Robert Fisk untangles the countries and factions
China's influence on fashion: At the top of the game both creatively and commercially

China's influence on fashion

At the top of the game both creatively and commercially
Lord O’Donnell: Former cabinet secretary on the election and life away from the levers of power

The man known as GOD has a reputation for getting the job done

Lord O'Donnell's three principles of rule
Rainbow shades: It's all bright on the night

Rainbow shades

It's all bright on the night
'It was first time I had ever tasted chocolate. I kept a piece, and when Amsterdam was liberated, I gave it to the first Allied soldier I saw'

Bread from heaven

Dutch survivors thank RAF for World War II drop that saved millions
Britain will be 'run for the wealthy and powerful' if Tories retain power - Labour

How 'the Axe' helped Labour

UK will be 'run for the wealthy and powerful' if Tories retain power
Rare and exclusive video shows the horrific price paid by activists for challenging the rule of jihadist extremists in Syria

The price to be paid for challenging the rule of extremists

A revolution now 'consuming its own children'
Welcome to the world of Megagames

Welcome to the world of Megagames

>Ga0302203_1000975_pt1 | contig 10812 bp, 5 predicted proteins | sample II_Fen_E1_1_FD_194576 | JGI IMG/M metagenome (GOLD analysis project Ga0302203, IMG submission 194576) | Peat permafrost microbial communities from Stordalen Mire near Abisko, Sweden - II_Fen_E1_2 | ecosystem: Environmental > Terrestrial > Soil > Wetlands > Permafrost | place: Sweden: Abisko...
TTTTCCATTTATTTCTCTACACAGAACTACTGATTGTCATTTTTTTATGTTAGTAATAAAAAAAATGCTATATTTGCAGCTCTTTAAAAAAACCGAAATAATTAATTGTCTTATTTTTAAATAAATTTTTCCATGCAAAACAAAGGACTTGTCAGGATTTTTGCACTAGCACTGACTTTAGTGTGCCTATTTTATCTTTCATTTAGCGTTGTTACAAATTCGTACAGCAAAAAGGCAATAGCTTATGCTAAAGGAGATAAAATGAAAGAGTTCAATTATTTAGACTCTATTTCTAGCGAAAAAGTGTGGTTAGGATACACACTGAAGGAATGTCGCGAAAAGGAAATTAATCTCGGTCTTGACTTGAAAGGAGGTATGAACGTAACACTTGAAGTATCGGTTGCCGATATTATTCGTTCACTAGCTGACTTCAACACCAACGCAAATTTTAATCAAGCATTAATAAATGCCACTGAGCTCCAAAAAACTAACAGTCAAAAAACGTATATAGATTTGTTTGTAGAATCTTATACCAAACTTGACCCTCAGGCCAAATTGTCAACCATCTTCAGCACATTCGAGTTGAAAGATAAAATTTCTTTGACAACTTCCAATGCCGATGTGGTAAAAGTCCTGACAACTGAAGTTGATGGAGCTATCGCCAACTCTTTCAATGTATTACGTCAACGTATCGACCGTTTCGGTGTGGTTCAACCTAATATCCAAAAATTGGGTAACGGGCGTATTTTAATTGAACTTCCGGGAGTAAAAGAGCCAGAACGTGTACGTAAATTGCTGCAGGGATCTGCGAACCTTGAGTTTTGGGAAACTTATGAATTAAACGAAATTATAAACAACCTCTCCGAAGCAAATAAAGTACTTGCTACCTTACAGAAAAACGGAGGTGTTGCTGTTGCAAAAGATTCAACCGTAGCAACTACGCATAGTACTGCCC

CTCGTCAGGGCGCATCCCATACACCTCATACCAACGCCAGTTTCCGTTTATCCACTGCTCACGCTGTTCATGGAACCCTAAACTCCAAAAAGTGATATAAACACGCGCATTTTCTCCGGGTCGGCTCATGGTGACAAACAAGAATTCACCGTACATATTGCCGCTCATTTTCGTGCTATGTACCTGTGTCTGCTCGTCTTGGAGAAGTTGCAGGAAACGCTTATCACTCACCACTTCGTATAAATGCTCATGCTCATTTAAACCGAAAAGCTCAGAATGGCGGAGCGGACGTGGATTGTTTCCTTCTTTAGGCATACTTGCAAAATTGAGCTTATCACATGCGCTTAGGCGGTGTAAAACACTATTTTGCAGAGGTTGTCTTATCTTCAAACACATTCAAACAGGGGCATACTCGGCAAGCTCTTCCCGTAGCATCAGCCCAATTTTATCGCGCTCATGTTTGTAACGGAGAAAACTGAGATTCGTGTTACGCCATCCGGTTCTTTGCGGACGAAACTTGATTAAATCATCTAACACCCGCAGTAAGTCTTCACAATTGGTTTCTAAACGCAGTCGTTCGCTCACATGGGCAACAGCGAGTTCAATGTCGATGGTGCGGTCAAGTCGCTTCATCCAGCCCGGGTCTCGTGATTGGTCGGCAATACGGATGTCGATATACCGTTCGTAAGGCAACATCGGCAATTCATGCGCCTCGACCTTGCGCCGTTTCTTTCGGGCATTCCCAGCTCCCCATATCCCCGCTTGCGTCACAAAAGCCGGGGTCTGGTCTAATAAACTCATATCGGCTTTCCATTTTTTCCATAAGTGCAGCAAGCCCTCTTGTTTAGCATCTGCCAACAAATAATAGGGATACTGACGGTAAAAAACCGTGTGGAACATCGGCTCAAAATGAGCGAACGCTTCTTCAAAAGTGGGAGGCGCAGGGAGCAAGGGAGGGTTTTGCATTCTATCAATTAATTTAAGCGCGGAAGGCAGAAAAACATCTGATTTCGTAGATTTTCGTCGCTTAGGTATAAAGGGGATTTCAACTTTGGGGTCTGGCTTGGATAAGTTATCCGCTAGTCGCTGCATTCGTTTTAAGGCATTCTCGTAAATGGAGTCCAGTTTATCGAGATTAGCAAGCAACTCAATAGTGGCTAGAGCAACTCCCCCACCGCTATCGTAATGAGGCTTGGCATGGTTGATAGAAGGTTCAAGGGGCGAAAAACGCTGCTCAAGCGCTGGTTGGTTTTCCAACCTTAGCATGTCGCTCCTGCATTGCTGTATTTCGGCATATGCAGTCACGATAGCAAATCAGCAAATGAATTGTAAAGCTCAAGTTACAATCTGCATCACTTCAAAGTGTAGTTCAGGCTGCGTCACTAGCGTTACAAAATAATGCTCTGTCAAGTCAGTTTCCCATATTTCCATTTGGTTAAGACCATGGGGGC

300 players take part in Watch the Skies! board game in London
'Nymphomaniac' actress reveals what it was really like to star in one of the most explicit films ever

Charlotte Gainsbourg on 'Nymphomaniac'

Starring in one of the most explicit films ever
Robert Fisk in Abu Dhabi: The Emirates' out-of-sight migrant workers helping to build the dream projects of its rulers

Robert Fisk in Abu Dhabi

The Emirates' out-of-sight migrant workers helping to build the dream projects of its rulers
Vince Cable interview: Charging fees for employment tribunals was 'a very bad move'

Vince Cable exclusive interview

Charging fees for employment tribunals was 'a very bad move'
Iwan Rheon interview: Game of Thrones star returns to his Welsh roots to record debut album

Iwan Rheon is returning to his Welsh roots

Rheon is best known for his role as the Bastard of Bolton. It's gruelling playing a sadistic torturer, he tells Craig McLean, but it hasn't stopped him recording an album of Welsh psychedelia
Morne Hardenberg interview: Cameraman for BBC's upcoming show Shark on filming the ocean's most dangerous predator

It's time for my close-up

Meet the man who films great whites for a living
Increasing numbers of homeless people in America keep their mobile phones on the streets

Homeless people keep mobile phones

A homeless person with a smartphone is a common sight in the US. And that's creating a network where the 'hobo' community can share information - and fight stigma - like never before